The real benefit comes from if a corporate can use PaaS or SaaS.

In the case of PaaS, we deploy our customize core business applications. The dynamic horizontal or vertical scaling is done through configurations. We only pay for what we use, and that is the real savings.

In the case of SaaS, we can use, for example, HR or accounting offering through SaaS. This will dramatically reduce the cost.

DevOps Tip – Limiting WIP

There is a concept in DevOps – Limiting the number of Work-in-Progress tasks. This concept is extremely simple. A scientific study shows that we can only work on three to seven tasks at the same period of time.

This concept applies to application development as well. For example, we can take on three to seven tasks per sprint.

For another example, we can see how long an average task might really take if we can size the scope of a task correctly.

Another interesting use case is that if a complex task takes too much time to finish, we can limit the number of WIP task to one, and have nothing else to do except to focus on the only task on hand and find out what the real reasons are that prevent us to finish this only task.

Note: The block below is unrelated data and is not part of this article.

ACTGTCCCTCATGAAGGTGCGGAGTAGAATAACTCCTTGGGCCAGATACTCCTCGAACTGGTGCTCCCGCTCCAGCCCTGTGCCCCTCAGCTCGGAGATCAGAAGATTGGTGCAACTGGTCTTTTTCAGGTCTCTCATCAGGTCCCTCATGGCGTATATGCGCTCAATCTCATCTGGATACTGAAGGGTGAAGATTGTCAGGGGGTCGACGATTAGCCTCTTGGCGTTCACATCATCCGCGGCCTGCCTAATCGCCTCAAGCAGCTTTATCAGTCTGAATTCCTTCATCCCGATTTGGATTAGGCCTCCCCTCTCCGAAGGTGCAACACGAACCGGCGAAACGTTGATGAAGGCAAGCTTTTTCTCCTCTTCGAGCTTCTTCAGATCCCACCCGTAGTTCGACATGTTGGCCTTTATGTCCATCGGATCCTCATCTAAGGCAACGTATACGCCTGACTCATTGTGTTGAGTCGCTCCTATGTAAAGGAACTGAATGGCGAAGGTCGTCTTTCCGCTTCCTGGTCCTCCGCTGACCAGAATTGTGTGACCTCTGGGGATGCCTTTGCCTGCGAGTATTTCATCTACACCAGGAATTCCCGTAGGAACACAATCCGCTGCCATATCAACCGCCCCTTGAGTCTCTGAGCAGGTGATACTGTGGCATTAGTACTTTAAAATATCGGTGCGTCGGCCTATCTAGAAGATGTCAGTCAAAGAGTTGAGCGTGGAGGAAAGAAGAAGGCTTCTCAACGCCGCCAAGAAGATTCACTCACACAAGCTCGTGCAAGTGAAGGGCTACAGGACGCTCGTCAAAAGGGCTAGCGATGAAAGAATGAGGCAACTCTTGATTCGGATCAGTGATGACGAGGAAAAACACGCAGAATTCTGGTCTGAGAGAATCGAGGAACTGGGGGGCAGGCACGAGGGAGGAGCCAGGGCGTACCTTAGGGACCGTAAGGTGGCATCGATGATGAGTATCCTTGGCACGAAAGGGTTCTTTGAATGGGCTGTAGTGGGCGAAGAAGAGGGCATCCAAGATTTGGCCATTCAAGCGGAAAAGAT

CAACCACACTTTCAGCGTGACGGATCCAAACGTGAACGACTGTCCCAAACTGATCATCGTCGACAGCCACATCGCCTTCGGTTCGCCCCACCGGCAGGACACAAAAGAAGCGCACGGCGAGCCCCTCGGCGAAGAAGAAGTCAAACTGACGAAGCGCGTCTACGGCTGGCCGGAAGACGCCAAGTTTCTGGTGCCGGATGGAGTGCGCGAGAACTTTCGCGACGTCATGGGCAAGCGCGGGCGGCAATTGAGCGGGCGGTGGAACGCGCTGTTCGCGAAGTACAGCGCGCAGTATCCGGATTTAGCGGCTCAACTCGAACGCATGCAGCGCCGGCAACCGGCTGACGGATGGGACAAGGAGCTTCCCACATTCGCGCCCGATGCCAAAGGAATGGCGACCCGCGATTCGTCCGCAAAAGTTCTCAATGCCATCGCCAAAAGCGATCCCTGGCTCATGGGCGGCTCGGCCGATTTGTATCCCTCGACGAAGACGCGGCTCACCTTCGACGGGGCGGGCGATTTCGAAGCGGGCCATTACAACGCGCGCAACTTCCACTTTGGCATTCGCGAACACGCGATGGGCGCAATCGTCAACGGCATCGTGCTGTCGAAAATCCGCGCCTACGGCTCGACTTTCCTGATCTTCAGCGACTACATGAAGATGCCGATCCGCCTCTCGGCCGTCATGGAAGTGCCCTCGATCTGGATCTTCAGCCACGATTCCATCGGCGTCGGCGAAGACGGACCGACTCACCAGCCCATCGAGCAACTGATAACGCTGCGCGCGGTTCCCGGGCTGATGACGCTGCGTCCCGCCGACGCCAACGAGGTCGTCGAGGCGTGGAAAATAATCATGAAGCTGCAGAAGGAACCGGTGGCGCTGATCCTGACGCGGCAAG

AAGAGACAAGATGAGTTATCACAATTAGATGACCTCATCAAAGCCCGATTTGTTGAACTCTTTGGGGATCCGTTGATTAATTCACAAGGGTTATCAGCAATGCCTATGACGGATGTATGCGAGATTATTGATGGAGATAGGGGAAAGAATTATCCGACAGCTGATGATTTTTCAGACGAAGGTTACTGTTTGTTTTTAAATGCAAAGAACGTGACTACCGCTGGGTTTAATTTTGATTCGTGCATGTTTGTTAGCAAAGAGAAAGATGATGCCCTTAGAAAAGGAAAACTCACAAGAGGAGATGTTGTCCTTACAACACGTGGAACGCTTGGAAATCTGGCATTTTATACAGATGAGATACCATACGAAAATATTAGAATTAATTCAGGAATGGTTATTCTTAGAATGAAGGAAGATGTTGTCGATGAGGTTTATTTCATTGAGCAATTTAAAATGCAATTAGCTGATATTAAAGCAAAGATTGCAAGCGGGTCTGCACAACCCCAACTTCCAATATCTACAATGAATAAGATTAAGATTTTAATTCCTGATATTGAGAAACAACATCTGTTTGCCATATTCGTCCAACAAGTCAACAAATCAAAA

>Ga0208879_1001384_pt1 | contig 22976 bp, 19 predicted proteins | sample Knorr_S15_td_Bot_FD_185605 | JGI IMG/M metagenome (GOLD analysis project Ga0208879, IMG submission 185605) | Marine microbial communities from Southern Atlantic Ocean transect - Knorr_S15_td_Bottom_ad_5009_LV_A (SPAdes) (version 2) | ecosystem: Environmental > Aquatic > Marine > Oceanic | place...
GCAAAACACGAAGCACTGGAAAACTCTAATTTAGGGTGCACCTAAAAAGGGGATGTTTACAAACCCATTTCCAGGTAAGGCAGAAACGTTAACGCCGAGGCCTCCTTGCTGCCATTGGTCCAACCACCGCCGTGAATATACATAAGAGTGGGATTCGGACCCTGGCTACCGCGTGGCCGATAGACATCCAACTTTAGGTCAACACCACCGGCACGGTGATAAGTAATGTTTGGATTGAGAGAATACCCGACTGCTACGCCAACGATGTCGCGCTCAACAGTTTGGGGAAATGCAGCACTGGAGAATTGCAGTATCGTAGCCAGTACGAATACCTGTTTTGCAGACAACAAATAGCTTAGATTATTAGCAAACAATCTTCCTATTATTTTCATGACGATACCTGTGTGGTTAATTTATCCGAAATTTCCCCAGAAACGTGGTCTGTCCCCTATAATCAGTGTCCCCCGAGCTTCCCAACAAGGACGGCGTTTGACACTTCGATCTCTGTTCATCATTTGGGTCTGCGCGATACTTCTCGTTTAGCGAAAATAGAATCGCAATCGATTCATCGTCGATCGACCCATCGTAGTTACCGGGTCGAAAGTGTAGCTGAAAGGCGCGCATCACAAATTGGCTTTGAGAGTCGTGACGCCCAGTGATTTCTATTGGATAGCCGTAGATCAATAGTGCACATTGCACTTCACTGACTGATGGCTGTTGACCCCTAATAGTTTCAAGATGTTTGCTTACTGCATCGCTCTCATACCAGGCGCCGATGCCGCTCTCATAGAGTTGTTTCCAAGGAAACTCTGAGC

Execute Powershell on Remote Machine

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Sometimes, we need to execute Powershell on remote machine.

First, we need to test whether the remote machine is ready.

Test-WsMan COMPUTER

Then we issue the command.

Invoke-Command -ComputerName COMPUTER -ScriptBlock { COMMAND } -credential USERNAME

For how to set up WinRM / remote Powershell Service and other details, please refer to references.

 

References:

https://docs.microsoft.com/en-us/vsts/pipelines/apps/cd/deploy-webdeploy-iis-winrm?view=vsts

https://stackoverflow.com/questions/37427715/unable-to-run-powershell-script-remotely-leading-to-test-agent-deployment-failur

https://www.howtogeek.com/117192/how-to-run-powershell-commands-on-remote-computers/

http://blogs.recneps.net/post/TFS-Release-Manager-Remote-PowerShell-errorcode-0x80090322